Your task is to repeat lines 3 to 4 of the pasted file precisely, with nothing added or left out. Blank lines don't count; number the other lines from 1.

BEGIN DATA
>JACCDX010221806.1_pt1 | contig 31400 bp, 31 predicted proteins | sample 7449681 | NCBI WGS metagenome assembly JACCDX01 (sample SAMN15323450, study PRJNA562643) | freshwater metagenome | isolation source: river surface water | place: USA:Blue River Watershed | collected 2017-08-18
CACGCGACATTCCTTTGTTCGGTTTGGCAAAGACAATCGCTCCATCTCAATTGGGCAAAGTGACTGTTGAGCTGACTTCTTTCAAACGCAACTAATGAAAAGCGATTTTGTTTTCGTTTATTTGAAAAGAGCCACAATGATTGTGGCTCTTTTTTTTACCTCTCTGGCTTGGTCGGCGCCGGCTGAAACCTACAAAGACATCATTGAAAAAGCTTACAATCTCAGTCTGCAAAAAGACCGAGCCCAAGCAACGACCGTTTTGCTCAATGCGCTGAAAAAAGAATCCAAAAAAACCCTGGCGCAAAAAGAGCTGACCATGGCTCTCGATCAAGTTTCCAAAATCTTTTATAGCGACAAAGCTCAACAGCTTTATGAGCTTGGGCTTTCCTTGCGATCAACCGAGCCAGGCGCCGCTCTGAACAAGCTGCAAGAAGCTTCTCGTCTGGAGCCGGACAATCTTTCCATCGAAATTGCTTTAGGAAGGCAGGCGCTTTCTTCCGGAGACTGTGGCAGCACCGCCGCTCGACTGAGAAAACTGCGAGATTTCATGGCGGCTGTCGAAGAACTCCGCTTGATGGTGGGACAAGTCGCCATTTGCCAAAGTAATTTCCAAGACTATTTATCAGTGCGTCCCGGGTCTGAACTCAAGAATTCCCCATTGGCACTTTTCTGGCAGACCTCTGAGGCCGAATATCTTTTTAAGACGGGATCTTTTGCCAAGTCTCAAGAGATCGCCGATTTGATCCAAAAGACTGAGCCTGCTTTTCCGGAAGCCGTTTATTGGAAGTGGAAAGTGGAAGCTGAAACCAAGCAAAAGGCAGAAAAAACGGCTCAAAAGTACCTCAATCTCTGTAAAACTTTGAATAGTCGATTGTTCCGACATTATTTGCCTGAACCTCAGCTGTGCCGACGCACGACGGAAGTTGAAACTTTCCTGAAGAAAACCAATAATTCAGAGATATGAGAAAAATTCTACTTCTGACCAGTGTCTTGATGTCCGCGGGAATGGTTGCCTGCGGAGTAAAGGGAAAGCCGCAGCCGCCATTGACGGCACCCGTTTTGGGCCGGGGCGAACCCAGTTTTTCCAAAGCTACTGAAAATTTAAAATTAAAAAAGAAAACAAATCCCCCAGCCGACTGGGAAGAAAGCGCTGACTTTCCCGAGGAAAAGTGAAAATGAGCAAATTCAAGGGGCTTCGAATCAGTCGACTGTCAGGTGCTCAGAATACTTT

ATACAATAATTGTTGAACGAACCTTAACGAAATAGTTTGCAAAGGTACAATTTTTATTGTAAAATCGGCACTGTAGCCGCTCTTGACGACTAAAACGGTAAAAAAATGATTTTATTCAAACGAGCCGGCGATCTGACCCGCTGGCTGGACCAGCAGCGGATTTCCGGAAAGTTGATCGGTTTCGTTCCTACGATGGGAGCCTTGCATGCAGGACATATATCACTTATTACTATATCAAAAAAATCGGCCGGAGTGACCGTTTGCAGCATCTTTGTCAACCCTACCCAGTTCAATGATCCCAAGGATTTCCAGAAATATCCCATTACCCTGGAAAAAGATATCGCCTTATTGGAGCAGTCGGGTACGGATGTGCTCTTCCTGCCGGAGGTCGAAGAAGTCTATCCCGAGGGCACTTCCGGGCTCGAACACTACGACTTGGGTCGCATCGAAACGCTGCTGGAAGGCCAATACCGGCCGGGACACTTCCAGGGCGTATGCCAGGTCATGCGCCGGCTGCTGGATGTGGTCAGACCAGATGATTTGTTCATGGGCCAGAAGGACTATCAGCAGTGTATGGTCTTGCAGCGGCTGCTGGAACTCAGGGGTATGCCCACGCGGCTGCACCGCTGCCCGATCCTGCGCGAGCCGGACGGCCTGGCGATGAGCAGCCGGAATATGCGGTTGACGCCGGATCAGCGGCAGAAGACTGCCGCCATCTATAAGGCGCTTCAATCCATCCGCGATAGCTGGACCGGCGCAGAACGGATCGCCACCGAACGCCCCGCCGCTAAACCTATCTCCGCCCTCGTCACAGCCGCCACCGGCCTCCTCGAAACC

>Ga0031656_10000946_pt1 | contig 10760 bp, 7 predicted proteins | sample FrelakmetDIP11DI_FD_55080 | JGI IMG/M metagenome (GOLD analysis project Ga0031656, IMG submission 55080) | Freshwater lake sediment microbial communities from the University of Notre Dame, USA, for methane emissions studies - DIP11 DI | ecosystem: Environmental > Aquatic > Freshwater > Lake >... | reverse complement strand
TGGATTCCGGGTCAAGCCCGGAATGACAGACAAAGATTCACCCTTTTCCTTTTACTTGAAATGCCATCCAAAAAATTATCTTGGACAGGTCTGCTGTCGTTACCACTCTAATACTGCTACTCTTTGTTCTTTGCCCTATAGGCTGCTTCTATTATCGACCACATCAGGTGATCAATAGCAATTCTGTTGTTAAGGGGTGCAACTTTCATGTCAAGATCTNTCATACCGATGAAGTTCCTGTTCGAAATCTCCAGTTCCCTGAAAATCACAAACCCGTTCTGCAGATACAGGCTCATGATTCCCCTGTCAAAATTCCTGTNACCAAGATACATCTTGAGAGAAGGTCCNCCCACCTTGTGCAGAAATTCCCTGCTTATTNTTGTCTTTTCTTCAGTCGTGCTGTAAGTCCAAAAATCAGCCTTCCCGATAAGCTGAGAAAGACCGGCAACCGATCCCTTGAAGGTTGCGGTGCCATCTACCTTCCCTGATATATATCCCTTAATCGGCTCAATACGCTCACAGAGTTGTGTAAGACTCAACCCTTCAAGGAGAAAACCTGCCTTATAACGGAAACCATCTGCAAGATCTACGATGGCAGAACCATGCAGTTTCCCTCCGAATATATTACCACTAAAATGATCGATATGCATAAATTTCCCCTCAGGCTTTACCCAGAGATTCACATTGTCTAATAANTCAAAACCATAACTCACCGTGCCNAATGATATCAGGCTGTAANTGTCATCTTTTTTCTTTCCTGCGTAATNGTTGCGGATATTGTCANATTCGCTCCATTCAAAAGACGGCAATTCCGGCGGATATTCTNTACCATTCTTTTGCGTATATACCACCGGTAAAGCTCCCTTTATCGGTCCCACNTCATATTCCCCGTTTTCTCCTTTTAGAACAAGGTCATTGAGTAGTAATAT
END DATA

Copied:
ATACAATAATTGTTGAACGAACCTTAACGAAATAGTTTGCAAAGGTACAATTTTTATTGTAAAATCGGCACTGTAGCCGCTCTTGACGACTAAAACGGTAAAAAAATGATTTTATTCAAACGAGCCGGCGATCTGACCCGCTGGCTGGACCAGCAGCGGATTTCCGGAAAGTTGATCGGTTTCGTTCCTACGATGGGAGCCTTGCATGCAGGACATATATCACTTATTACTATATCAAAAAAATCGGCCGGAGTGACCGTTTGCAGCATCTTTGTCAACCCTACCCAGTTCAATGATCCCAAGGATTTCCAGAAATATCCCATTACCCTGGAAAAAGATATCGCCTTATTGGAGCAGTCGGGTACGGATGTGCTCTTCCTGCCGGAGGTCGAAGAAGTCTATCCCGAGGGCACTTCCGGGCTCGAACACTACGACTTGGGTCGCATCGAAACGCTGCTGGAAGGCCAATACCGGCCGGGACACTTCCAGGGCGTATGCCAGGTCATGCGCCGGCTGCTGGATGTGGTCAGACCAGATGATTTGTTCATGGGCCAGAAGGACTATCAGCAGTGTATGGTCTTGCAGCGGCTGCTGGAACTCAGGGGTATGCCCACGCGGCTGCACCGCTGCCCGATCCTGCGCGAGCCGGACGGCCTGGCGATGAGCAGCCGGAATATGCGGTTGACGCCGGATCAGCGGCAGAAGACTGCCGCCATCTATAAGGCGCTTCAATCCATCCGCGATAGCTGGACCGGCGCAGAACGGATCGCCACCGAACGCCCCGCCGCTAAACCTATCTCCGCCCTCGTCACAGCCGCCACCGGCCTCCTCGAAACC

>Ga0031656_10000946_pt1 | contig 10760 bp, 7 predicted proteins | sample FrelakmetDIP11DI_FD_55080 | JGI IMG/M metagenome (GOLD analysis project Ga0031656, IMG submission 55080) | Freshwater lake sediment microbial communities from the University of Notre Dame, USA, for methane emissions studies - DIP11 DI | ecosystem: Environmental > Aquatic > Freshwater > Lake >... | reverse complement strand